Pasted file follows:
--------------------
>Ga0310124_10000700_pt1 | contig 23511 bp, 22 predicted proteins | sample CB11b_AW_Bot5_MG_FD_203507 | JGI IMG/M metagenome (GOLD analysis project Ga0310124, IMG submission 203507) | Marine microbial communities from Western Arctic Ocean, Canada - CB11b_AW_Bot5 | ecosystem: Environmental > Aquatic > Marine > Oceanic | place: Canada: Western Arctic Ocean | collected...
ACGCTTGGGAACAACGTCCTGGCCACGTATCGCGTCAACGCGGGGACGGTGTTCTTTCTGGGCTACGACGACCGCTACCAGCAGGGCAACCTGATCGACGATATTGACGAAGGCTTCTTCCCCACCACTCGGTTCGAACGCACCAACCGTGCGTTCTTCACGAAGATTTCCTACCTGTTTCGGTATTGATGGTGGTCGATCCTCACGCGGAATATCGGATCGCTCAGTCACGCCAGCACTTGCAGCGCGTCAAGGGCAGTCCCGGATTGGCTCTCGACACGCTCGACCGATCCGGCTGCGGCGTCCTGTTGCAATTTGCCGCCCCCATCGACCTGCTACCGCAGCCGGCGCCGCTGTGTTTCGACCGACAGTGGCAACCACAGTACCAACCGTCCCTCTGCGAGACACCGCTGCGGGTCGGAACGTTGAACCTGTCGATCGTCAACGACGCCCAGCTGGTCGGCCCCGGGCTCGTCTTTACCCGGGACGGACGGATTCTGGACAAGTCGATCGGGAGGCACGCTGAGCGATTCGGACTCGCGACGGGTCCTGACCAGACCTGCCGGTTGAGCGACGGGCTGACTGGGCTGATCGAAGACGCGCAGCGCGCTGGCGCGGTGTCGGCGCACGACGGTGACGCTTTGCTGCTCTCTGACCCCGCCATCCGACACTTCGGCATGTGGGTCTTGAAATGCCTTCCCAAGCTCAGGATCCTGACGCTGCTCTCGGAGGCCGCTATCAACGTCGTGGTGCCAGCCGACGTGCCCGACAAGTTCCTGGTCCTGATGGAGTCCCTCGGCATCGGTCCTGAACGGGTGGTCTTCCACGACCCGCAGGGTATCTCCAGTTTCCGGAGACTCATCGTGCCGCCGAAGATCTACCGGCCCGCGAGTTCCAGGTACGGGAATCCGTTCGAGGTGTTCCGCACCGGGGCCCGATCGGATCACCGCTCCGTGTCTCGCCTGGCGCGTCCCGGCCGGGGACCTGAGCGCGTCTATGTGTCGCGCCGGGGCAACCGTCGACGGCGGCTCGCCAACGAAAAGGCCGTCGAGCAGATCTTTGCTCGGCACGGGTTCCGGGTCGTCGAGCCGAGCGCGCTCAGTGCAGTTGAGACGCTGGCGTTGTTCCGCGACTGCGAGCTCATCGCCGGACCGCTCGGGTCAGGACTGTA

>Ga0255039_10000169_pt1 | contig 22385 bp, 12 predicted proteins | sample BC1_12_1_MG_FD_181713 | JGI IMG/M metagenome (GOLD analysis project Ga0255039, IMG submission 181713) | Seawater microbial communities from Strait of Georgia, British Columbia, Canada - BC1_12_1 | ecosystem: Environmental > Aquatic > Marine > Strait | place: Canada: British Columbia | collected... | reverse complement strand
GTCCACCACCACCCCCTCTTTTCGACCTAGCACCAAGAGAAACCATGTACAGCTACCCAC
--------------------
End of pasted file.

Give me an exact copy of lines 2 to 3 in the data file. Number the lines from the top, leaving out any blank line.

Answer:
ACGCTTGGGAACAACGTCCTGGCCACGTATCGCGTCAACGCGGGGACGGTGTTCTTTCTGGGCTACGACGACCGCTACCAGCAGGGCAACCTGATCGACGATATTGACGAAGGCTTCTTCCCCACCACTCGGTTCGAACGCACCAACCGTGCGTTCTTCACGAAGATTTCCTACCTGTTTCGGTATTGATGGTGGTCGATCCTCACGCGGAATATCGGATCGCTCAGTCACGCCAGCACTTGCAGCGCGTCAAGGGCAGTCCCGGATTGGCTCTCGACACGCTCGACCGATCCGGCTGCGGCGTCCTGTTGCAATTTGCCGCCCCCATCGACCTGCTACCGCAGCCGGCGCCGCTGTGTTTCGACCGACAGTGGCAACCACAGTACCAACCGTCCCTCTGCGAGACACCGCTGCGGGTCGGAACGTTGAACCTGTCGATCGTCAACGACGCCCAGCTGGTCGGCCCCGGGCTCGTCTTTACCCGGGACGGACGGATTCTGGACAAGTCGATCGGGAGGCACGCTGAGCGATTCGGACTCGCGACGGGTCCTGACCAGACCTGCCGGTTGAGCGACGGGCTGACTGGGCTGATCGAAGACGCGCAGCGCGCTGGCGCGGTGTCGGCGCACGACGGTGACGCTTTGCTGCTCTCTGACCCCGCCATCCGACACTTCGGCATGTGGGTCTTGAAATGCCTTCCCAAGCTCAGGATCCTGACGCTGCTCTCGGAGGCCGCTATCAACGTCGTGGTGCCAGCCGACGTGCCCGACAAGTTCCTGGTCCTGATGGAGTCCCTCGGCATCGGTCCTGAACGGGTGGTCTTCCACGACCCGCAGGGTATCTCCAGTTTCCGGAGACTCATCGTGCCGCCGAAGATCTACCGGCCCGCGAGTTCCAGGTACGGGAATCCGTTCGAGGTGTTCCGCACCGGGGCCCGATCGGATCACCGCTCCGTGTCTCGCCTGGCGCGTCCCGGCCGGGGACCTGAGCGCGTCTATGTGTCGCGCCGGGGCAACCGTCGACGGCGGCTCGCCAACGAAAAGGCCGTCGAGCAGATCTTTGCTCGGCACGGGTTCCGGGTCGTCGAGCCGAGCGCGCTCAGTGCAGTTGAGACGCTGGCGTTGTTCCGCGACTGCGAGCTCATCGCCGGACCGCTCGGGTCAGGACTGTA

>Ga0255039_10000169_pt1 | contig 22385 bp, 12 predicted proteins | sample BC1_12_1_MG_FD_181713 | JGI IMG/M metagenome (GOLD analysis project Ga0255039, IMG submission 181713) | Seawater microbial communities from Strait of Georgia, British Columbia, Canada - BC1_12_1 | ecosystem: Environmental > Aquatic > Marine > Strait | place: Canada: British Columbia | collected... | reverse complement strand